"And that's when I stumbled into the rule where...when I was trying to figure out the rule with the deck of cards in order to reset the diseases. I had this discard pile, and for some reason I decided to shuffle it and stick that on top of the deck, and realised that would intensify the outbreaks of disease." "Intensify" became the third element of Pandemic's "infection" stage, reducing the randomness of infections and turning already-infected areas into terrible pressure-cookers of disease just waiting to explode.
Pandemic's peculiar theme makes its success particularly fascinating. It seems counterintuitive that anyone would want to play a game about a world slowly turning yellow and black with infection. But such an assumption overlooks the fact that Pandemic is about saving the world from a disease outbreak - and that's a crucial distinction.
"I wasn't interested in creating a simulation, as it were. I was more interested in letting the players feel like heroes," Leacock says. He was very keen that the visual design emphasised this point. "When I got the initial comps of the cover, it was all about panic and there were burning bodies on it, and it's like, there were different ways you could take the game and I really wanted to have a triumphant team," he explains. "It's not really about the ugly side of it. The game could have had a very different shelf presence. God knows what would have happened if it was like that."
Even so, Leacock faced a fair deal of scepticism from publishers when he initially pitched the game. "I heard from a number of publishers that they would never be able to sell a game called Pandemic because the theme was too off-putting. So for a while I actually changed the name to Global Outbreak. When I pitched it to ZMan games though he was like 'Well what do you want to call it?' and I said 'Pandemic' and he was like 'Well we'll call it that then.'"
The first edition of Pandemic released in 2007, and was an immediate hit. ZMan haven't released specific numbers for Pandemic's sales, but Leacock explains that a first-edition game is considered to do well if it sells between 4 and 10 thousand units, and that Pandemic entered a second print run almost immediately. "It was fun to watch on BoardGameGeek because the number of comments just kept growing, and then this is the early days of Internet video, I started seeing people making videos of the game, and it took me aback, because I wasn't expecting that."
Pandemic's success has been bolstered by the release of several expansions, including the splendid "On the Brink", which adds a fifth player who assumes the role of a bio-terrorist and actively works against the other four players. All of Pandemic's expansions were co-designed by Tom Lehmann, a friend of Leacock's who was instrumental in the vanilla game's testing. "I didn't actually design the game to be expanded. I thought it was kind of a fragile system and would be difficult to expand," says Leacock. "Tom has done a bunch of expansions for other designers. It seemed like a really good partnership."
In addition, Pandemic has recently mutated into an even more virulent form, Pandemic Legacy. About three years ago, Pandemic's publisher ZMan were taken over by new owners, and Leacock was brought in to discuss the prospect of doing new games based around Pandemic. "We could do a Pandemic card game, we could do a Pandemic Dice game, we could do Pandemic Legacy. We laughed, hahaha."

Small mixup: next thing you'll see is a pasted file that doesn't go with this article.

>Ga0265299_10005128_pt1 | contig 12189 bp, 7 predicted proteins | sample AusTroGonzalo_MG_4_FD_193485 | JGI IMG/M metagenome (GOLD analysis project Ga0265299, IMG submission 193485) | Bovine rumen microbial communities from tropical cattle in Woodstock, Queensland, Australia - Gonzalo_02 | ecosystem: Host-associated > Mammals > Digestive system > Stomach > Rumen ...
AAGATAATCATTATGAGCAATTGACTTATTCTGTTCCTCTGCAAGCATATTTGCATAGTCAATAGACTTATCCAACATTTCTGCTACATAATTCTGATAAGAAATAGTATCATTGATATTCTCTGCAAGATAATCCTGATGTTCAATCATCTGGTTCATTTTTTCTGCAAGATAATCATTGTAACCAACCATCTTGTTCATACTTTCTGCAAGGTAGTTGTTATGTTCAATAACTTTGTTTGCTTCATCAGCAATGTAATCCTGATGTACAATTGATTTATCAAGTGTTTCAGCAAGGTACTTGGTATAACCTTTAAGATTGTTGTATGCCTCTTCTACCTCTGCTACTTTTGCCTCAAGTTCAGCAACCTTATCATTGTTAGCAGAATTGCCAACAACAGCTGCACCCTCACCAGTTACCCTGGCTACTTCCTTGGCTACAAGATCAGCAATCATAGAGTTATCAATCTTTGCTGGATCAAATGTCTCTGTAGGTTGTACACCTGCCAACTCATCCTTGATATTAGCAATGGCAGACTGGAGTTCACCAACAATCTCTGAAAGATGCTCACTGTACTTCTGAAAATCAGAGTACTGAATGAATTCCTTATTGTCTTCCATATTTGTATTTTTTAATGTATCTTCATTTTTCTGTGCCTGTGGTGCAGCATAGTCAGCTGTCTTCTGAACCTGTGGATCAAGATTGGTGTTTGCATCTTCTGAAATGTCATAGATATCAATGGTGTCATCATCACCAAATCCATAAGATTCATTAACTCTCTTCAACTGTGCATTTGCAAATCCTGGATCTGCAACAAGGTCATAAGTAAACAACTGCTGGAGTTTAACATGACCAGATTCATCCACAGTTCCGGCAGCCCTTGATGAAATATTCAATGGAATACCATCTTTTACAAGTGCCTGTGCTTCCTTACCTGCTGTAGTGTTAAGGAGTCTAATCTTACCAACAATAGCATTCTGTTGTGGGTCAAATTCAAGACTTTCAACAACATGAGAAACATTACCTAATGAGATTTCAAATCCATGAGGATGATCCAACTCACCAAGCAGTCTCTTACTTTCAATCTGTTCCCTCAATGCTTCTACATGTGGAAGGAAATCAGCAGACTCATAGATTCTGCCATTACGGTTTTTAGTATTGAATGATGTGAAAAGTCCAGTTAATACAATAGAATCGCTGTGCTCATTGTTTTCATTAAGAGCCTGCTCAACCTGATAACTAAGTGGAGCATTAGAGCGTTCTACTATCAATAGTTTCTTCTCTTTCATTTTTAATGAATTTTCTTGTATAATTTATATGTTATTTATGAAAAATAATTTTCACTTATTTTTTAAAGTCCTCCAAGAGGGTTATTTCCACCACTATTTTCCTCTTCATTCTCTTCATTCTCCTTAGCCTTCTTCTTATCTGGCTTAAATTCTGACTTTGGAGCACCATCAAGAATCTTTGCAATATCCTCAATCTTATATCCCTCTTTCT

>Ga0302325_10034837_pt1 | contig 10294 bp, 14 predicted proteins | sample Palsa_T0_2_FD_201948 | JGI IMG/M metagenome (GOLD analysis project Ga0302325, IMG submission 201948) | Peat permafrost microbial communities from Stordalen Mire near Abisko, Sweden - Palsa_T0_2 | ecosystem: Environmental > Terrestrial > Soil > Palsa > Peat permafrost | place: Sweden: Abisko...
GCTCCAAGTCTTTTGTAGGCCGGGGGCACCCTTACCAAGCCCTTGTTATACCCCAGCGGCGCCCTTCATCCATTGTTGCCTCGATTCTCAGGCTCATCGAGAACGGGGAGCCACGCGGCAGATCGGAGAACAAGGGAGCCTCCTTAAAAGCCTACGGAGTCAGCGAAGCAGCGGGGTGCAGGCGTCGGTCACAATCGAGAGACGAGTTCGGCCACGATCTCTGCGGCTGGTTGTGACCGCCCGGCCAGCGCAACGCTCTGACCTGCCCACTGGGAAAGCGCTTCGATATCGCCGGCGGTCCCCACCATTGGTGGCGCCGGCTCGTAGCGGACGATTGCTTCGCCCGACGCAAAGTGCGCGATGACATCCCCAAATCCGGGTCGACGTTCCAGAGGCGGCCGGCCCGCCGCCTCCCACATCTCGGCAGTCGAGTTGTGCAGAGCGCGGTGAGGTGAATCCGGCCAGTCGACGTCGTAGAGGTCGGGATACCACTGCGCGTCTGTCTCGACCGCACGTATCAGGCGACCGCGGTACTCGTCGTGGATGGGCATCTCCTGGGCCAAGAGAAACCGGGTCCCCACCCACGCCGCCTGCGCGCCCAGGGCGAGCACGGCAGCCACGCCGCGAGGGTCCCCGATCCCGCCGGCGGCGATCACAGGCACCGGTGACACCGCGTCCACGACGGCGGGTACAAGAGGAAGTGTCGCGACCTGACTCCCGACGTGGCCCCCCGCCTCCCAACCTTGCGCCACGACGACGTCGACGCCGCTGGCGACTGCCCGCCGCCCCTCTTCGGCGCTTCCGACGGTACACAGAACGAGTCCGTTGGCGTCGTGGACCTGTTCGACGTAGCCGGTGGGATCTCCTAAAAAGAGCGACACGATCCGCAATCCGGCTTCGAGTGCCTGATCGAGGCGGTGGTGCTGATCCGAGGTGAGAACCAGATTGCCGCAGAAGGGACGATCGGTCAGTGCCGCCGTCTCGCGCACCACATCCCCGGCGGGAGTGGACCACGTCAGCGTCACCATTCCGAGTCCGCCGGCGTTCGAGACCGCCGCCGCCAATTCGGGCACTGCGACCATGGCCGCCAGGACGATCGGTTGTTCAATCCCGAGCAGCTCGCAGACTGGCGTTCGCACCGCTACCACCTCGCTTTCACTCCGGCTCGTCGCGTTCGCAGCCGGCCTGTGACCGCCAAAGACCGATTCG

Leacock designed the Pandemic dice game, named Pandemic: The Cure, which Leacock says "went really well." But laughing off the notion of Pandemic Legacy hadn't dismissed the idea from Leacock's mind. "So one day I sat down and thought "OK, well what about it?" and started to sketch out some ideas about what Pandemic Legacy might look like. And it wasn't long before I had a couple of big tabloid-size sheets of paper filled with ideas, and I thought 'Oh my God, I've gotta do this'. Within the first hour, I knew I had to do it."
Leacock contacted Zman and asked them to put him in touch with Rob Daviau, the creator of Risk Legacy - a version of Risk that evolves with each game of it you play. The pair enthusiastically agreed that it was a project that wanted to work on, and for the next two years set about designing what is currently the #1 game on BoardGameGeek. "We had no idea it was going to be as popular as it was," Leacock says. "I'll admit I was actually looking at the BGG ratings and graphing a few of them, and I was looking at the trajectory and I was like 'Oh my God.'"
Despite the success of his games, Leacock only became a full-time game designer in 2014 while creating Pandemic Legacy. All the way through designing Pandemic, and for six years after its release, he continued working his day job. Now though, it has finally become more than a hobby. Alongside working with Daviau on Season 2 of Pandemic Legacy, Leacock recently released Knit Wit, a curious little party game that blends wool with wordplay. He's also developing a Chariot-racing game with Pegasus Spiel, and has completed three expansions for Thunderbirds, a cooperative game in a similar vein to Pandemic, only based around goddamned Thunderbirds. All three expansions will be released later this year.
Pandemic's legacy will be an interesting one, in no small part due to the release of Pandemic Legacy. The latter infuses two of the most important boardgaming ideas in recent memory into one revolutionary box, and has captured the imaginations of board gamers in a way that no game has for a long, long time. Pandemic, meanwhile, has dropped down the BoardGameGeek rankings to 50, a fall that is most likely due to the release of its bigger, more ambitious brother.
Yet there remains much to be said for the original game, and its elegant simplicity. It lets you save the world through science rather than swords or spaceships, and that theme is as easy to understand as its beautifully straightforward rules. Ironically, the idea of fighting a global outbreak of horrible diseases is a concept that anyone can comprehend. In his Eurogamer review of Pandemic, Quintin Smith described it as "the perfect game to start your collection." I believe that still holds true today.